Bryce Canyon is 72 miles away from Zion National Park, which is also wonderful in winter. Driving time between the two parks is only 1 hour 20 – in theory, you could visit them both in one day, but we definitely recommend dedicating at least one day to each!
Things to Know About Bryce Canyon in Winter
Bryce Canyon Altitude
Bryce Canyon is located at considerable altitude – between 8000 and 9000 ft (2400-2700 meters).
Altitude does affect the weather, especially in winter – just keep reading the ‘Weather’ section below for more info.
It’s also important to be aware of the dangers of altitude sickness. Between 8000 and 9000 ft, you may feel tired and short of breath, and experience nausea, headaches, insomnia, and a general sense of dizziness. Remember that altitude sickness can hit at any time, so even if you’ve been fine in the past, you may experience it during your visit to Bryce Canyon.
The best way to prevent and deal with altitude sickness is to stay hydrated, avoid caffeine and alcohol, and get plenty of rest. If symptoms don’t improve, leave Bryce Canyon and get to a lower altitude – you’ll certainly feel better as soon as you descend.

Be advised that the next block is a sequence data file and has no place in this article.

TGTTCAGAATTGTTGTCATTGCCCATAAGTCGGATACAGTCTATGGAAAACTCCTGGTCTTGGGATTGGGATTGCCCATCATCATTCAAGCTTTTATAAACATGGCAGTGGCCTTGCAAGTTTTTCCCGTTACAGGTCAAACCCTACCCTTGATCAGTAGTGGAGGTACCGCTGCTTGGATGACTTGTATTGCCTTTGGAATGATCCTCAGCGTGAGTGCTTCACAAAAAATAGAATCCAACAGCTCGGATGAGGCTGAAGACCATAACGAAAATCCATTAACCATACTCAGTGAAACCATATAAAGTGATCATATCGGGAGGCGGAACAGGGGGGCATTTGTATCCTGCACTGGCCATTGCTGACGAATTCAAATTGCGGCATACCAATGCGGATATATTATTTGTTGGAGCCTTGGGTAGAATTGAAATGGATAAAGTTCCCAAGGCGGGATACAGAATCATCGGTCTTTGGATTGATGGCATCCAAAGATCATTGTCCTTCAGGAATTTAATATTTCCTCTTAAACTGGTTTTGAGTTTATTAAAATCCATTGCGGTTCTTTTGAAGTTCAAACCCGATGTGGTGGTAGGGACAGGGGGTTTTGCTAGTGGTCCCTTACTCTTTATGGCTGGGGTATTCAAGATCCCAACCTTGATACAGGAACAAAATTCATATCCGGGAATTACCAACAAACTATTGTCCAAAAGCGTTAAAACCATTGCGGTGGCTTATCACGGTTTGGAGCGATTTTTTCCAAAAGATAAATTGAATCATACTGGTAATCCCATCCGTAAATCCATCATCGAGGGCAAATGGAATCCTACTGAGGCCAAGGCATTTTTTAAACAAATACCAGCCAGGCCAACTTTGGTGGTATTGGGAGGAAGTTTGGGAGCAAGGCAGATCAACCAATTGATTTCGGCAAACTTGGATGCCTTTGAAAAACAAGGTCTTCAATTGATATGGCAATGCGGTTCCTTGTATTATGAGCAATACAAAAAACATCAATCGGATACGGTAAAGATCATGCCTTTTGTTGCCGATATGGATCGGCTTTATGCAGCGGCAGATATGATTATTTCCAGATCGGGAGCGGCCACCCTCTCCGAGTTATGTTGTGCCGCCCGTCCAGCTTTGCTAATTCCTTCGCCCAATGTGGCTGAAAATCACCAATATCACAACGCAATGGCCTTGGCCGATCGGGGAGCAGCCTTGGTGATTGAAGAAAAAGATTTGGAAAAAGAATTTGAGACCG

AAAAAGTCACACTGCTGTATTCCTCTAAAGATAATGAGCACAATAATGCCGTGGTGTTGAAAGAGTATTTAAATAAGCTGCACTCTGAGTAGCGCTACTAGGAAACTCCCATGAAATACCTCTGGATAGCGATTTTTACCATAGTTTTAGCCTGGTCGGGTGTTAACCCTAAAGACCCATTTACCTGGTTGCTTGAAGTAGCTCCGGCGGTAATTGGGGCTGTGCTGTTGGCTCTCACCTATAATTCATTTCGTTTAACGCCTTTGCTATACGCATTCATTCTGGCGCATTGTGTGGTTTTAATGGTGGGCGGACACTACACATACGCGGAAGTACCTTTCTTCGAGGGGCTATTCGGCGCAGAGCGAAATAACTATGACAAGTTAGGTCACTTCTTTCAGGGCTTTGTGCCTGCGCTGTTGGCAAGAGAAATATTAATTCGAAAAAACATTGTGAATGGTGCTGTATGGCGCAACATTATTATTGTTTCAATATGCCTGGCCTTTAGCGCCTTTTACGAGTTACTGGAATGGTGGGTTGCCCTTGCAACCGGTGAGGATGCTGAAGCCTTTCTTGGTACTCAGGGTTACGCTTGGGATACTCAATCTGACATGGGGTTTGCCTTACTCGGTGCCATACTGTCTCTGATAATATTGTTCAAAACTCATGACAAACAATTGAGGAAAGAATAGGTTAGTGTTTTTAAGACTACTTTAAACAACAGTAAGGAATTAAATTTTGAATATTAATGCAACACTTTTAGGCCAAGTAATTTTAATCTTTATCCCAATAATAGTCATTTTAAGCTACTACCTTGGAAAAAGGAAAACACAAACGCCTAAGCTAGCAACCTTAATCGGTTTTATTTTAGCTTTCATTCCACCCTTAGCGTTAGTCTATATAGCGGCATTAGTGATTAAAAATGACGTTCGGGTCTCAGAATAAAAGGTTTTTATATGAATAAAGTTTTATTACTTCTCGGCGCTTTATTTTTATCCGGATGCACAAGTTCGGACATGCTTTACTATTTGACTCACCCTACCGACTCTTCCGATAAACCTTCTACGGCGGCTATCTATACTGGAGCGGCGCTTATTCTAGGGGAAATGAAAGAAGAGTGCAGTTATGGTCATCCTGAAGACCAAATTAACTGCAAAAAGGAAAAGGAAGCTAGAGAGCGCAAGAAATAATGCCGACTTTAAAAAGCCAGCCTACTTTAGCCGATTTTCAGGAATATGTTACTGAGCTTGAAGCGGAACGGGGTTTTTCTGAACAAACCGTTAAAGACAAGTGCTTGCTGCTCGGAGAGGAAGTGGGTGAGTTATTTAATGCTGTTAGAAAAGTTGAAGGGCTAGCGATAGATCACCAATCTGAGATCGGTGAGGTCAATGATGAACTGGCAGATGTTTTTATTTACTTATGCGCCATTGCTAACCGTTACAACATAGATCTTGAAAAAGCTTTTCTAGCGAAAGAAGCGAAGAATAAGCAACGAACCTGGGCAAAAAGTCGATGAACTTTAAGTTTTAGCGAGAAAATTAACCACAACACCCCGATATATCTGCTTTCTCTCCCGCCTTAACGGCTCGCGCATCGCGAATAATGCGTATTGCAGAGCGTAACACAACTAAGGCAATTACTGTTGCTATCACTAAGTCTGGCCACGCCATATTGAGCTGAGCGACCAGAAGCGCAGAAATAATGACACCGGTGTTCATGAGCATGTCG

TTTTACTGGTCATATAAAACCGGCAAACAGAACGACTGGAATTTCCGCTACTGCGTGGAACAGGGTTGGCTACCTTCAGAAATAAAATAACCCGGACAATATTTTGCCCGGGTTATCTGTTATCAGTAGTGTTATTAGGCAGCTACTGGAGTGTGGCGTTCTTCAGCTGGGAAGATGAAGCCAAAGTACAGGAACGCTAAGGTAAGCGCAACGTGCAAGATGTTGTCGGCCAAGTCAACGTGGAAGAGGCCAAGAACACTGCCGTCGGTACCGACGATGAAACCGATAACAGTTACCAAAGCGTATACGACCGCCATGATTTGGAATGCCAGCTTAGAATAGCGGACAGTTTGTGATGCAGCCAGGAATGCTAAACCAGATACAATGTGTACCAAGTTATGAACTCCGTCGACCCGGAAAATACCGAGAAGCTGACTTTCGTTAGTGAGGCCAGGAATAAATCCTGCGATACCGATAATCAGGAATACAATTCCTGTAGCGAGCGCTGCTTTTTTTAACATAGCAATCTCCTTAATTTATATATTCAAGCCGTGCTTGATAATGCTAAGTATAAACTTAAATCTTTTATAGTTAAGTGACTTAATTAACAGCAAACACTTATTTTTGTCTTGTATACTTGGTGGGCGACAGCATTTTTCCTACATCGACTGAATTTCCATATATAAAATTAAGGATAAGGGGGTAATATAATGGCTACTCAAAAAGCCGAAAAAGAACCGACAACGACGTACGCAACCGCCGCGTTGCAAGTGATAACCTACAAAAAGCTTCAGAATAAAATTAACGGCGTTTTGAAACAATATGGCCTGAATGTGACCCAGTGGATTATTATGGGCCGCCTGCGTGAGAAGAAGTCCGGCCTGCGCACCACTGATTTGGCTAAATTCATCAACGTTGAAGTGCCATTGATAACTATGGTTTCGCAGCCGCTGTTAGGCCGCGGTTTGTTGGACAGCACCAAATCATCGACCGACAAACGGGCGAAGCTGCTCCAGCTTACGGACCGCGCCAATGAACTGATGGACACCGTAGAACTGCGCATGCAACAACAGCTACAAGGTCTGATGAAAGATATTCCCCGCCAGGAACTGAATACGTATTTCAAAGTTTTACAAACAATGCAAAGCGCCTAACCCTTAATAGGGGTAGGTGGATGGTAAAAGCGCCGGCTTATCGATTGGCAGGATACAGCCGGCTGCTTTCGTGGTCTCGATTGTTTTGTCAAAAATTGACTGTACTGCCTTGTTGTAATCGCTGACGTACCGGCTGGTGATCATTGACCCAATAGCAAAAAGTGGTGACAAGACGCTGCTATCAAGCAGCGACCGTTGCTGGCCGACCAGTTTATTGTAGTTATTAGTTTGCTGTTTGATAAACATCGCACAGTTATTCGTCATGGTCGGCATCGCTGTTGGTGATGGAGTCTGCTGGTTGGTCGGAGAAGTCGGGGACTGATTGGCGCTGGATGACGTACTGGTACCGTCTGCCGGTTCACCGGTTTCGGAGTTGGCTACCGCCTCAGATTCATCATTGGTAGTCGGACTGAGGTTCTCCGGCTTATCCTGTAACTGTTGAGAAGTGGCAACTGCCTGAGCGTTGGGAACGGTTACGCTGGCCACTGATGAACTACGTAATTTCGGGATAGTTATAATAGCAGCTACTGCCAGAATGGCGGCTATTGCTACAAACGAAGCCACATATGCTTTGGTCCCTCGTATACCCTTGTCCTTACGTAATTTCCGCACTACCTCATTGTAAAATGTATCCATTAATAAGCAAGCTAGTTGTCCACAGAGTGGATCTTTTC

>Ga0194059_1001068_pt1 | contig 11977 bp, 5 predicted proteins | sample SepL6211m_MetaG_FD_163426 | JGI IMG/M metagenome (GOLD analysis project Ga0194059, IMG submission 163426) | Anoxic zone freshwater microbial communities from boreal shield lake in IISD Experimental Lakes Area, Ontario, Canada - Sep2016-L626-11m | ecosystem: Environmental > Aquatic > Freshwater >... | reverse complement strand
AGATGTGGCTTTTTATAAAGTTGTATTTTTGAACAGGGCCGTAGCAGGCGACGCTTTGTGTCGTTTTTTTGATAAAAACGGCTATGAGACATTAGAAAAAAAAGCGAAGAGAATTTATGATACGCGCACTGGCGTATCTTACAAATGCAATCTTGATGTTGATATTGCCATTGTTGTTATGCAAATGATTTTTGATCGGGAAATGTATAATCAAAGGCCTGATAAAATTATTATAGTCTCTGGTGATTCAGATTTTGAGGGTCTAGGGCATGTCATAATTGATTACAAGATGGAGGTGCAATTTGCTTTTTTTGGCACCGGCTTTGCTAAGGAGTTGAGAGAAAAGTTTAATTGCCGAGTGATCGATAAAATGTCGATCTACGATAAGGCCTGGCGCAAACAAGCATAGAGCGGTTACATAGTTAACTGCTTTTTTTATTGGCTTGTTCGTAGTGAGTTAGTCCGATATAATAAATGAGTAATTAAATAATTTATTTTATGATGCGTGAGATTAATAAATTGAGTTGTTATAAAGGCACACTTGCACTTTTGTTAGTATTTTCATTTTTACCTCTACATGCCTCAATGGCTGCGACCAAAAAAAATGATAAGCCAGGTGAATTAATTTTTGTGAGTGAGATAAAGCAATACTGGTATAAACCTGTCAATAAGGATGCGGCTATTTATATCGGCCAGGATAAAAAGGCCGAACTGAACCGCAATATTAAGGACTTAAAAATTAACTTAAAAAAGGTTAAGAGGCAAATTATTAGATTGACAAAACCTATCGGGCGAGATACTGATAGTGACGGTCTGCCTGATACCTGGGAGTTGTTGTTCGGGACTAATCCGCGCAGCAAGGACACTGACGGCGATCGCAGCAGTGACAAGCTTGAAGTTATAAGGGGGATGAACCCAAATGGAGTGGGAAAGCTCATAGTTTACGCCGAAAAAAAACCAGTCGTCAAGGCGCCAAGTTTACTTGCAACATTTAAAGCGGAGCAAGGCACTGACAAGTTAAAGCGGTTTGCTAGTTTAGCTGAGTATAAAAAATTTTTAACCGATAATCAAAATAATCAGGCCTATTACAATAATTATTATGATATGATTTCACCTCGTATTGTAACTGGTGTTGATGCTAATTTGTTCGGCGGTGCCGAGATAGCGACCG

Bryce Canyon Winter Weather
Given that Bryce Canyon is located at high altitude, it comes as no surprise that it’s generally colder than other parks in southern Utah, like Zion. This is certainly a blessing in summer – in winter, you’ll need to keep an eye on the weather.
In December, January and February, average highs are between 36 and 38°F (just above 0°C) dropping to 15-17°F (approx -10°C) at night. Nighttime temperatures drop below freezing between October and May, so even if you are not visiting Bryce Canyon in winter, you may still want to pack a warm jacket!
Snowfall starts as early as late October, and generally you’ll find snow until April. Most snow falls between December and February, so keep your eyes open for weather alerts – you most definitely don’t want to be driving through a winter storm, so keep your plans flexible just in case.